The company admitted Thursday that user information from 500 million accounts was hacked in late 2014. According to a blog post from Yahoo’s chief information security officer, Bob Lord, the hacked information included passwords, email addresses, phone numbers and security questions.
While it’s unknown to what extent the stolen data has been or will be circulating, giant breaches can send ripples of insecurity across the internet.
“Data breaches on the scale of Yahoo are the security equivalent of ecological disasters,” tweeted Matt Blaze, a security researcher who directs the Distributed Systems Lab at the University of Pennsylvania.
Experts are now worried about a technique known as “credential stuffing,” which works by throwing leaked username and password combinations at a series of websites in an effort to break in.
Think of credential stuffing like a thief finding a ring of keys in an apartment lobby and trying them, one after the other, in every door in the building. The bigger issue is software makes this trial-and-error process practically instantaneous.
Credential stuffing typically succeeds between 0.1 per cent and two per cent of the time, according to Shuman Ghosemajumder, the chief technology officer of Mountain View, California-based Shape Security.
That means cybercriminals wielding 500 million passwords could conceivably hijack tens of thousands of other accounts.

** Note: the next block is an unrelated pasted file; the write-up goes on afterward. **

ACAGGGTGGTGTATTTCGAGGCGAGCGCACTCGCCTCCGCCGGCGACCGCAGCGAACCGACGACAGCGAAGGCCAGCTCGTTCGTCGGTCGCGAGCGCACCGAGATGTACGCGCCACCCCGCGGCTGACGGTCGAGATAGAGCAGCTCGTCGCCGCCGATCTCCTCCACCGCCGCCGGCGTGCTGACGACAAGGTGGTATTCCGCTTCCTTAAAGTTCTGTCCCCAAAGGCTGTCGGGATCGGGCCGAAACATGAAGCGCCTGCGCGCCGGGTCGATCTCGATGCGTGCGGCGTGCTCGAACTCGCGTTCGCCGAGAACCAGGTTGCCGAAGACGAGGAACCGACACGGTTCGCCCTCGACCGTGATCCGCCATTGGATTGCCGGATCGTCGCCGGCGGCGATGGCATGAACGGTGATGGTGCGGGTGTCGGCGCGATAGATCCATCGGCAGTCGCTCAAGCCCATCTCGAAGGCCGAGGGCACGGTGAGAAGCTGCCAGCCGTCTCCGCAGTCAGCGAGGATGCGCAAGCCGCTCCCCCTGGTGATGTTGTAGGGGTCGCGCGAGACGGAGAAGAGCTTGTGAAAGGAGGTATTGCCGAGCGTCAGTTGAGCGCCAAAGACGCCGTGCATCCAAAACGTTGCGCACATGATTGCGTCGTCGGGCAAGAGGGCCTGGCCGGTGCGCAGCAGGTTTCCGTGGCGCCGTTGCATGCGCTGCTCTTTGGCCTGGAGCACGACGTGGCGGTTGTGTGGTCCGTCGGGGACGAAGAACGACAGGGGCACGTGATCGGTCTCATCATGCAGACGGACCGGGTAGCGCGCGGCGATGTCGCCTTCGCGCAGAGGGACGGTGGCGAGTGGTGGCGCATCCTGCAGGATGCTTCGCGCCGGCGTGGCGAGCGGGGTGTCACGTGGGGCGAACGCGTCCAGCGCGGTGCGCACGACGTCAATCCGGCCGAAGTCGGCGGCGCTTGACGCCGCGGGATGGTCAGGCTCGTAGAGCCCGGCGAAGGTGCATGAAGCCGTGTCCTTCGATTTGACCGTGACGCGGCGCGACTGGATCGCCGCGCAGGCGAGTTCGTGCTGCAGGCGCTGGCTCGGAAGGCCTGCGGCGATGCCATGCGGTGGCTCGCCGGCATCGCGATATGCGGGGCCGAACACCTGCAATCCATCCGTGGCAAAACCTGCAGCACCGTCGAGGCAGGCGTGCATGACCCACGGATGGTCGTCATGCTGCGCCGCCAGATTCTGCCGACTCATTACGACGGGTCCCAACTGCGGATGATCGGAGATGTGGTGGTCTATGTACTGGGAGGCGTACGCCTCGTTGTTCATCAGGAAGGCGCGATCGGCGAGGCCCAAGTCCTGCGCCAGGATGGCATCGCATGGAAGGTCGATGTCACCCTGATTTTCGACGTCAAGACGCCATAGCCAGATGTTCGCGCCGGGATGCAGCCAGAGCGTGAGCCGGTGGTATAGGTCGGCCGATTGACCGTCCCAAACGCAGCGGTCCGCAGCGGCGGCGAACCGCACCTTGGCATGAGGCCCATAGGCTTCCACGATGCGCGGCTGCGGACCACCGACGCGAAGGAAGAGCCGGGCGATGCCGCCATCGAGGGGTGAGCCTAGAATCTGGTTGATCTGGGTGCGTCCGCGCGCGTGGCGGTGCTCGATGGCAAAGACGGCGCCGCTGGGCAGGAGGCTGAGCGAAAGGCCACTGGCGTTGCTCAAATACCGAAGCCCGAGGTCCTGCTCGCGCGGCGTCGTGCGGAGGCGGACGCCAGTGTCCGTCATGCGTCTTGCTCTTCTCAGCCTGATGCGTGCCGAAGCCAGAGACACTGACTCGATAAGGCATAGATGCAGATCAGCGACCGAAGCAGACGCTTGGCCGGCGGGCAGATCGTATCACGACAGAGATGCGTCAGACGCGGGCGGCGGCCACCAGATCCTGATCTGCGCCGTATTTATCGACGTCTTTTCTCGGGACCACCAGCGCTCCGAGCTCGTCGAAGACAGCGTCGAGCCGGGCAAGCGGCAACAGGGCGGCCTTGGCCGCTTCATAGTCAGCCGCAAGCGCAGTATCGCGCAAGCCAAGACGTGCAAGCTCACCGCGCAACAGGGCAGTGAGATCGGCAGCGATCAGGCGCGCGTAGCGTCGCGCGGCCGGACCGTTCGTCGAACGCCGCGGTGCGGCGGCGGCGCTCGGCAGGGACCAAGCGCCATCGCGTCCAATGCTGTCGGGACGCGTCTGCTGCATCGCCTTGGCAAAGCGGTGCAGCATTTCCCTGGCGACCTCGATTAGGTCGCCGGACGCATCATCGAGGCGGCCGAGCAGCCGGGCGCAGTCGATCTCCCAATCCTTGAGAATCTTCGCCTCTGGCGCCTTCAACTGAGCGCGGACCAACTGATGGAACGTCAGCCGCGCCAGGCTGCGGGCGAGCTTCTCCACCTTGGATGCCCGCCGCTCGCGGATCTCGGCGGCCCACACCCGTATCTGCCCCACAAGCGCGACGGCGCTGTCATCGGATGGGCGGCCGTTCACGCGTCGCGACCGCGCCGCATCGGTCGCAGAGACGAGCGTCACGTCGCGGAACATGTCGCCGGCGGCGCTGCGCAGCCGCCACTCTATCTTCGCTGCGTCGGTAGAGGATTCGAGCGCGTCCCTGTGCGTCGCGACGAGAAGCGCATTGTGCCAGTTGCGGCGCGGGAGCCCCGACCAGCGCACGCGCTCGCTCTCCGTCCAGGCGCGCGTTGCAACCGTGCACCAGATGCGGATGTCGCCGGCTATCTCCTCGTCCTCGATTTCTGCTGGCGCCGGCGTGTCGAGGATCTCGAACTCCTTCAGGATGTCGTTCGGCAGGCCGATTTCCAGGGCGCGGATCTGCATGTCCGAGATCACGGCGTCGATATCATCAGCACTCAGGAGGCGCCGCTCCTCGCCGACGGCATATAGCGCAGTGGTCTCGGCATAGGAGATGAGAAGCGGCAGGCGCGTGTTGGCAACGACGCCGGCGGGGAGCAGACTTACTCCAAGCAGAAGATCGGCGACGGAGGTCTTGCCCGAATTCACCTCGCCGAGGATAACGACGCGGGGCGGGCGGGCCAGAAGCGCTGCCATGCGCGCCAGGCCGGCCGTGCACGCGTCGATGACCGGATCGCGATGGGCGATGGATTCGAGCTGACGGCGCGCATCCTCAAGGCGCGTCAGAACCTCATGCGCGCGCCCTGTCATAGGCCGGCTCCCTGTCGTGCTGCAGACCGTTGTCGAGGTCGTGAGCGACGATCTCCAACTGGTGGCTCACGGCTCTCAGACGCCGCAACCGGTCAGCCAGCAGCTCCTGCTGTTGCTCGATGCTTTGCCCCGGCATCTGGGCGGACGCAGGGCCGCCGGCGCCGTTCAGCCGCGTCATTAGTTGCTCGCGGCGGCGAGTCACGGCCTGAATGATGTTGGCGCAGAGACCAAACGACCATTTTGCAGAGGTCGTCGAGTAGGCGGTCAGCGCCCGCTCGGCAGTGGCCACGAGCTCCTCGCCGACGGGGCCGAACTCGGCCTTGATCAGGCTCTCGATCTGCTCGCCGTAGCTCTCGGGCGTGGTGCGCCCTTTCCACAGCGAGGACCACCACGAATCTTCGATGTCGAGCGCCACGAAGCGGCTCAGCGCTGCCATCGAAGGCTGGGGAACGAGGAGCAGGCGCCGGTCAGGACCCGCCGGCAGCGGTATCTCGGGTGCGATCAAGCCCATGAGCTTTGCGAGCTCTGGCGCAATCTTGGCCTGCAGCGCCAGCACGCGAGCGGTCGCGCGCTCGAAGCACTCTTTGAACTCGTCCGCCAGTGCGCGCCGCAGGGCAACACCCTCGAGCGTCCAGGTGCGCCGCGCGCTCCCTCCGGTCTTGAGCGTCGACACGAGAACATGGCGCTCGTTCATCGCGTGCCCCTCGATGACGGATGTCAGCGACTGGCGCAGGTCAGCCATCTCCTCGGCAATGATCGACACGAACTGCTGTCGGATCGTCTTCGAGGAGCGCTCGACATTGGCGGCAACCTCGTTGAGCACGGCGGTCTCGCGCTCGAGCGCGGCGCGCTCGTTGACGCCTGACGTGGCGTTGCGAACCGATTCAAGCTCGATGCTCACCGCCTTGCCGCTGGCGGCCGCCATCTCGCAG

So will the big Yahoo breach mean an explosion of smaller breaches elsewhere?
Ghosemajumder believes there could be a steady increase in attempts as cybercriminals replenish their stock of freshly hacked passwords. He also noted that Yahoo passwords may have already been used to hack other services; and because the initial breach occurred in late 2014, hackers may have had access to the data for as long as two years.
If you were affected by the breach, Yahoo recommends that you change your password as soon as possible. In this case, users should also change their security questions and answers, whether or not they have had them encrypted.
Data breaches highlight the importance of secure passwords
This is also a good opportunity to highlight the importance of creating a secure hard-to-guess password.
Stay away from easy-to-guess passwords like “1,2,3,4″ or “Password” and easy-to-guess identifiers like your dog’s name.
Passwords that use up to ten upper- and lower-case letters mixed with numbers are proven to be more secure – despite being hard to remember.
READ MORE: How to create a more secure password
One tip is to construct a password from a sentence, mix in a few upper case letters and a number, for example, “There is no place like home,” would become “tiNOplh62.”
Numbers included in a password should never be something easy to guess based on the user. That means your age, the current year, or your address are not good choices. Similarly, the longer the password the better.
– With files from Global News reporter Nicole Bogart